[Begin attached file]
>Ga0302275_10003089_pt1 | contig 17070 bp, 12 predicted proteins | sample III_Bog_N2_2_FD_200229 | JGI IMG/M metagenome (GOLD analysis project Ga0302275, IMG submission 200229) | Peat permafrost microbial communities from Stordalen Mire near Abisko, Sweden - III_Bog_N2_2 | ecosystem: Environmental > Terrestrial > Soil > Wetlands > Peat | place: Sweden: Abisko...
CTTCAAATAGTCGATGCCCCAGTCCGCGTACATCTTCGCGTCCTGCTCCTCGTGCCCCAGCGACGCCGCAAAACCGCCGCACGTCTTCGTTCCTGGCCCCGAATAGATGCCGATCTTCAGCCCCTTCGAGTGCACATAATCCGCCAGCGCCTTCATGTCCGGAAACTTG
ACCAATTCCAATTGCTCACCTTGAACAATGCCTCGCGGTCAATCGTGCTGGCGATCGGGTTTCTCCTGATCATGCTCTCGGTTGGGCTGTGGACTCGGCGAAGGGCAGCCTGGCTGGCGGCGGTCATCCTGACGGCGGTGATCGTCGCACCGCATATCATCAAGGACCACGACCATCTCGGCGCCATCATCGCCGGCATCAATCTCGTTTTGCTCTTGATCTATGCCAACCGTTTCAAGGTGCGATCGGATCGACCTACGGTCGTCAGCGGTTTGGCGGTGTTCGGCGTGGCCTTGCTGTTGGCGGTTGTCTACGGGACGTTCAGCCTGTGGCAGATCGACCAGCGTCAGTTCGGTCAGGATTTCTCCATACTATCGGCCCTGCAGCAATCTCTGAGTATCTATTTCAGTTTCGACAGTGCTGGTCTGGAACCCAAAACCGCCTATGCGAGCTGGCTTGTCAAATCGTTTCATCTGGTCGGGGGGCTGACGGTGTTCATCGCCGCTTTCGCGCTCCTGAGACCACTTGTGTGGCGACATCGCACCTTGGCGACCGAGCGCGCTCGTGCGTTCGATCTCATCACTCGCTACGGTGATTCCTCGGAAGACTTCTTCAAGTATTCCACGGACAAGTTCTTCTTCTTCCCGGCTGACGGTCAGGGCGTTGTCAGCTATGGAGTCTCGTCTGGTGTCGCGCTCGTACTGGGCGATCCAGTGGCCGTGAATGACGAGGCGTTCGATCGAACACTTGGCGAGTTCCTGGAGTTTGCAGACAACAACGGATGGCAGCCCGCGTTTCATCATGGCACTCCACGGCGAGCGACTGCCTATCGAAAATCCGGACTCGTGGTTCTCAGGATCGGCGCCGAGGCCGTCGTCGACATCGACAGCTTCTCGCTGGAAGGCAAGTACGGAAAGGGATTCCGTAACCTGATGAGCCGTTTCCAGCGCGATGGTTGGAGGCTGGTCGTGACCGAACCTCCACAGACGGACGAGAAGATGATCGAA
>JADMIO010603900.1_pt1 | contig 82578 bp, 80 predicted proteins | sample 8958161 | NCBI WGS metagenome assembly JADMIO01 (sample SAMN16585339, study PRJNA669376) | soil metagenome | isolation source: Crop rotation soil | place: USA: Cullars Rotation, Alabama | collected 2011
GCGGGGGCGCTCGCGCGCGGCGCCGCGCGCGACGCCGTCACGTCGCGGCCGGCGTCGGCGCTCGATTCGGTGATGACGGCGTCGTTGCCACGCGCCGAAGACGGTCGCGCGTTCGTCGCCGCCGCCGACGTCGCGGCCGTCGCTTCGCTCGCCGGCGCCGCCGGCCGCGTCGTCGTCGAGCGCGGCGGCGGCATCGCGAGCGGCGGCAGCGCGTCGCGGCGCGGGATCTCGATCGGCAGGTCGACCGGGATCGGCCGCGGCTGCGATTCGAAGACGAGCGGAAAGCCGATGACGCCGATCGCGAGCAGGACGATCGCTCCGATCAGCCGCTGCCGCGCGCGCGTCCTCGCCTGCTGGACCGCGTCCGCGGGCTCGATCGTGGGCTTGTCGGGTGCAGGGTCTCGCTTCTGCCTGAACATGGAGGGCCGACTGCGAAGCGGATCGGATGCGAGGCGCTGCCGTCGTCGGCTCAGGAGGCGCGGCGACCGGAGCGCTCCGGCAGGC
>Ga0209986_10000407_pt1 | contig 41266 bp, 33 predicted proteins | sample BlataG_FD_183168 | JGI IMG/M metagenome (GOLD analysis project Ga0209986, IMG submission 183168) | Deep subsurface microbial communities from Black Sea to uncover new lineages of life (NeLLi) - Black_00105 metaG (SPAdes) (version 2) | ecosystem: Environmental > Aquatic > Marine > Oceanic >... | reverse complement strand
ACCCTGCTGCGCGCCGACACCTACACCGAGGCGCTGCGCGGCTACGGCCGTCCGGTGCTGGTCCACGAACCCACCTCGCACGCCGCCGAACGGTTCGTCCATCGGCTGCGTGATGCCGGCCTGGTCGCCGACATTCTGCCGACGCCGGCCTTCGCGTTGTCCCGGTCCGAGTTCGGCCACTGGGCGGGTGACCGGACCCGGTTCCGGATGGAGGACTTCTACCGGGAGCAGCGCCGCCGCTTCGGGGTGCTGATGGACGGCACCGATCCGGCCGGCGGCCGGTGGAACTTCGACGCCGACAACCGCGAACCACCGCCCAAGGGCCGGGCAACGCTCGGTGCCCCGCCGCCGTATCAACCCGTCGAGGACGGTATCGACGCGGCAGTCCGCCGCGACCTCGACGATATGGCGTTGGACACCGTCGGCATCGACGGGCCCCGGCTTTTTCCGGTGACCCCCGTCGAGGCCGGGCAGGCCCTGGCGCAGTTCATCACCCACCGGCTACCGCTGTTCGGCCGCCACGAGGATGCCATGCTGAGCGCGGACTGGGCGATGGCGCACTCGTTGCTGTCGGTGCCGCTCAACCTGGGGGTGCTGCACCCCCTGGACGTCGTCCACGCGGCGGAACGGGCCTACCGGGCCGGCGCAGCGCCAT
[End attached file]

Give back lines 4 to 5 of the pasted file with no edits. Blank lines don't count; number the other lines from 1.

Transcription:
>JADMIO010603900.1_pt1 | contig 82578 bp, 80 predicted proteins | sample 8958161 | NCBI WGS metagenome assembly JADMIO01 (sample SAMN16585339, study PRJNA669376) | soil metagenome | isolation source: Crop rotation soil | place: USA: Cullars Rotation, Alabama | collected 2011
GCGGGGGCGCTCGCGCGCGGCGCCGCGCGCGACGCCGTCACGTCGCGGCCGGCGTCGGCGCTCGATTCGGTGATGACGGCGTCGTTGCCACGCGCCGAAGACGGTCGCGCGTTCGTCGCCGCCGCCGACGTCGCGGCCGTCGCTTCGCTCGCCGGCGCCGCCGGCCGCGTCGTCGTCGAGCGCGGCGGCGGCATCGCGAGCGGCGGCAGCGCGTCGCGGCGCGGGATCTCGATCGGCAGGTCGACCGGGATCGGCCGCGGCTGCGATTCGAAGACGAGCGGAAAGCCGATGACGCCGATCGCGAGCAGGACGATCGCTCCGATCAGCCGCTGCCGCGCGCGCGTCCTCGCCTGCTGGACCGCGTCCGCGGGCTCGATCGTGGGCTTGTCGGGTGCAGGGTCTCGCTTCTGCCTGAACATGGAGGGCCGACTGCGAAGCGGATCGGATGCGAGGCGCTGCCGTCGTCGGCTCAGGAGGCGCGGCGACCGGAGCGCTCCGGCAGGC